Child doing homework

How Poetry Improves Your Child's English: How To Get Your Kids Interested!

What Makes A Good Budding Poet

Children are readily and immediately engaged in the power of poetry and its amazing ability to inspire emotions and reaction. If you read a Dr. Suess poem to your young learner right now, you will see their eyes instantly light up with delight.

Such positive exposure to poems will ensure exposure to repetitive words and mirrored word sounds which lead to correct pronunciation. Children also learn new vocabulary from poems with greater ease hence developing their general language development through exposure to poetry while keeping them imaginatively engaged. Intonation and voice development is also possible with poetry reading and presentation as children will naturally follow rhythm and tone in a poem they hear. Whilst there’s no doubt they love reading, listening to poems and developing their language skills through poetry, it is highly likely that your child has yet to tap into their ability to write their very own poems. Trust us when we say all kids have the intrinsic potential to write wonderful, exciting, funny poetry. So let’s see how we can encourage that in your children.

People often think the most difficult part of writing poetry is the rhyming scheme expected or even coming up with a clever and original idea. However, this is far from the reality. The hardest part of writing poetry is in the simple act of sitting down and starting to write. Oftentimes you will find that once you actually do sit down to write, it is not as hard as you might think it might be. Being encouraging will be essential in getting them to begin their own poetry writing process. Remember, it’s not a school assignment but an expression of joy through words. Make it an activity that you do together for fun and your child will instantly be more receptive.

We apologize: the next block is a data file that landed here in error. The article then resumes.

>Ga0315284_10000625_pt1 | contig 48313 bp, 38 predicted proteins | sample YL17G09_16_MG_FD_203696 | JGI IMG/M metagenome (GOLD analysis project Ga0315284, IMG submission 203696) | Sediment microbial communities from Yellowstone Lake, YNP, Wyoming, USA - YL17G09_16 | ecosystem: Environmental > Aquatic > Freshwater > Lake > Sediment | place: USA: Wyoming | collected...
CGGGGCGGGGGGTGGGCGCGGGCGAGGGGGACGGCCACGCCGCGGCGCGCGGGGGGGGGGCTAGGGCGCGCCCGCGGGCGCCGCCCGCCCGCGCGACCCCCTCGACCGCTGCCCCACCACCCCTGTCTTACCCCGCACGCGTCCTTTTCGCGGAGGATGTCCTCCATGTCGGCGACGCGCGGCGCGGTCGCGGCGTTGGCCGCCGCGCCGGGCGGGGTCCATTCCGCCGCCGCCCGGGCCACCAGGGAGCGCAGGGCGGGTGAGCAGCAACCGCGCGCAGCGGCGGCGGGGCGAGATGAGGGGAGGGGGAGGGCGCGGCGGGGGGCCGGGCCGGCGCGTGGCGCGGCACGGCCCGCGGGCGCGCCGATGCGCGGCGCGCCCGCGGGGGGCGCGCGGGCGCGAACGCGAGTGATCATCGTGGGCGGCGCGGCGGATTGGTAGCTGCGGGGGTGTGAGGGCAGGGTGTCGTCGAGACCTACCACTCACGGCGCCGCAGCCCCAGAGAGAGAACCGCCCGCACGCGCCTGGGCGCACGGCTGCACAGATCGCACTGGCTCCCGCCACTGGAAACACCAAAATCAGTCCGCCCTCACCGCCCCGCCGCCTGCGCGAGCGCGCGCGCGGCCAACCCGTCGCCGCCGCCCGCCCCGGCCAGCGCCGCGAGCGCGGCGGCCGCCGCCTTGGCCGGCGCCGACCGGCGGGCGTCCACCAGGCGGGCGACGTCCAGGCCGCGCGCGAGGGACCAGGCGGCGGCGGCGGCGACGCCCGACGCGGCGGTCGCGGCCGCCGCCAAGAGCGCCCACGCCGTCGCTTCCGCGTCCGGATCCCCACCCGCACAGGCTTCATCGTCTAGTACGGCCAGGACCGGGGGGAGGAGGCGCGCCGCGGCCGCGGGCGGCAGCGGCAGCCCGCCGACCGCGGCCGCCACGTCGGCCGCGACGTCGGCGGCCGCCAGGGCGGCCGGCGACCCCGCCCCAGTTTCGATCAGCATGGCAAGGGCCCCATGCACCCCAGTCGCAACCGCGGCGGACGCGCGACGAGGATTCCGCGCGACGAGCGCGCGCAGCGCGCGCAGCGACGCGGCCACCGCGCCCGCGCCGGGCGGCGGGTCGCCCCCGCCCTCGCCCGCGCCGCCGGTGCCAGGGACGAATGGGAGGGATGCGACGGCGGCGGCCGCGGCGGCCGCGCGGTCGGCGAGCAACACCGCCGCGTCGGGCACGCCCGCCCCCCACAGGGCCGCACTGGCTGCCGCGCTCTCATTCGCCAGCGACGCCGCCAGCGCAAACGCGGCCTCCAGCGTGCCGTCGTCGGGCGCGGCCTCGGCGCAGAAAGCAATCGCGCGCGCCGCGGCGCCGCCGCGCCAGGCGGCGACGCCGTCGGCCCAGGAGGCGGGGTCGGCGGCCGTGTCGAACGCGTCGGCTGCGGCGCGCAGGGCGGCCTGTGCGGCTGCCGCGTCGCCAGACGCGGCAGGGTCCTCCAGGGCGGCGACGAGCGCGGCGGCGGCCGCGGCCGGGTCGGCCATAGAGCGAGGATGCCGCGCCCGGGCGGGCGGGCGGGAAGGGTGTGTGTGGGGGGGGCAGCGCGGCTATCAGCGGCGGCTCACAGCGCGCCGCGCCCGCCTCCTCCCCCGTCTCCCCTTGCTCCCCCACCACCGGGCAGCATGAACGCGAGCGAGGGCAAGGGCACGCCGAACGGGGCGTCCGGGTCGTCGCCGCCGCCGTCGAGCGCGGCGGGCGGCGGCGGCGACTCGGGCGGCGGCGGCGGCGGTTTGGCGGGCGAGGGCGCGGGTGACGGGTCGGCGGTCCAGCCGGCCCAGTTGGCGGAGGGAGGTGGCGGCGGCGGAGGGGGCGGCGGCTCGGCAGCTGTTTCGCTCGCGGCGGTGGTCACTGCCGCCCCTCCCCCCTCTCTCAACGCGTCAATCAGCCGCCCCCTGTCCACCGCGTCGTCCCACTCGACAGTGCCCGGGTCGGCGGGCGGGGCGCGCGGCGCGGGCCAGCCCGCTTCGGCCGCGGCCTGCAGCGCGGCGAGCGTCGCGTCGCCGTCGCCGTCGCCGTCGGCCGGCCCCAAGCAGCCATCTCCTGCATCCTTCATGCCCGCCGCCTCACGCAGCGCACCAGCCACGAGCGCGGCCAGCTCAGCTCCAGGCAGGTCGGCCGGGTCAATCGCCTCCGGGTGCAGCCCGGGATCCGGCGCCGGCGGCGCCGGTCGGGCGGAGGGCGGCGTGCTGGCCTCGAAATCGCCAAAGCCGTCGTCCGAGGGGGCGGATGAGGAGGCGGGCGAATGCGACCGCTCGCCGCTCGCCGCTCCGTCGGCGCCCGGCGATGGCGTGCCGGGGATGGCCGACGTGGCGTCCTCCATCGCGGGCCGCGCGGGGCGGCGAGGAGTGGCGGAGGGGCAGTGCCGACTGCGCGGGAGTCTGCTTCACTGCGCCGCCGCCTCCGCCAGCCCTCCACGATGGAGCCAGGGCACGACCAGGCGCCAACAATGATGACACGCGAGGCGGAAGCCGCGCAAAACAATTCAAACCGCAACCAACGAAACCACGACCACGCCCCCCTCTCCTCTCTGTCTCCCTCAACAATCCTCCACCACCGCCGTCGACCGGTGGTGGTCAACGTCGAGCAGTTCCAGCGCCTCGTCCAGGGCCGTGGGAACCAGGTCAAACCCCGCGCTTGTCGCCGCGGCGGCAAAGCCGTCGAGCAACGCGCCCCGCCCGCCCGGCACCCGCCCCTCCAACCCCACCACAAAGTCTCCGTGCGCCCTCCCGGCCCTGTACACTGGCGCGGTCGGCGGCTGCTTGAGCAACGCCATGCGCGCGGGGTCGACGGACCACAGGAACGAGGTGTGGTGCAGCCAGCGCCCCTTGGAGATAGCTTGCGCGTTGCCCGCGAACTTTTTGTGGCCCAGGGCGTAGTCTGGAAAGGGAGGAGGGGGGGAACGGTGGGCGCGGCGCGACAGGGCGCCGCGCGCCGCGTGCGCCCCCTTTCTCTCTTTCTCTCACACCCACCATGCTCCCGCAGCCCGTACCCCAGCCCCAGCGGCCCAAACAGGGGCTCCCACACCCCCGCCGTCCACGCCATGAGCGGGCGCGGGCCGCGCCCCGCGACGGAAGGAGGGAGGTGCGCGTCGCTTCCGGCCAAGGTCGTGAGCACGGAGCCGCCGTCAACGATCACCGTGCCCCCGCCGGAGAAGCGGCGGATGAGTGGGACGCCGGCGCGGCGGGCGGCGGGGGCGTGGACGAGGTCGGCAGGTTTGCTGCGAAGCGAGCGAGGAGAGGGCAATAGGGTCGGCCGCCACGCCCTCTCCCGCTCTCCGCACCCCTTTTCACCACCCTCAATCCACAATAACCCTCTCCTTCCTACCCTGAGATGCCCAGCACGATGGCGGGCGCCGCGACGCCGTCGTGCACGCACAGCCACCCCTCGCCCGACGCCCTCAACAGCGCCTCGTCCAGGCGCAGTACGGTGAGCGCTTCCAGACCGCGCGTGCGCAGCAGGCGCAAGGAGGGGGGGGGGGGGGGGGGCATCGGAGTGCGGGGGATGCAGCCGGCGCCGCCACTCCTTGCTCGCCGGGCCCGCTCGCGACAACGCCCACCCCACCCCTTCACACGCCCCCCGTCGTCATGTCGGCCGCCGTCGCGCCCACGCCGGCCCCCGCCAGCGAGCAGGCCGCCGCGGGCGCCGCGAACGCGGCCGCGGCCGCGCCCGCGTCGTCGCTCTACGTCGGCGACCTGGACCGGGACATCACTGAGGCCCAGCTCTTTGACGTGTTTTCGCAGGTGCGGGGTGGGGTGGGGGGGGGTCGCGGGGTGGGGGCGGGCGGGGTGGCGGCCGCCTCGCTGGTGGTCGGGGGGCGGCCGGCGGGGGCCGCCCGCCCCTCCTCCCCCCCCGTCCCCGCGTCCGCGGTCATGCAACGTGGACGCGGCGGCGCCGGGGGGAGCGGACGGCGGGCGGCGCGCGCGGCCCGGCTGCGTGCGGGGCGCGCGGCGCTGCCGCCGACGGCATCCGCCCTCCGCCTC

You can also inspire your budding poet by sharing with them that poems come in a wide variety. From haikus, to a firm favourite of young learners; acrostic poems. Best of all, having your child free style a verse of their own choice that rhymes or not is an amazing way to get them excited about the writing process! It doesn’t matter what they express, as long as they can do it creatively, artistically and willingly. This will show them that there is always a starting point as a writer and freedom of expression is integral to their continued interest in the process. 

Getting started is simple enough because all you really need is a pencil and a piece of paper. But, if your child starts getting serious about writing poetry, there are a couple more things you should have and do. Read on for our tips on writing a great poem.


Like most things, Practice is key. Each time your child attempts writing a poem, they will find out what their area or topics of interest are, the type of poetry style they like and how they feel as they write. This process will help them polish up their sense of expression and flair for the poetic writing process. Each poem they write will get a little better . Writing a new poem every day for a week, will bring out a better poet in your child. Commitment to the process of poetry writing practice will encourage them to keep trying and hone their skills. 

A Poetry Notebook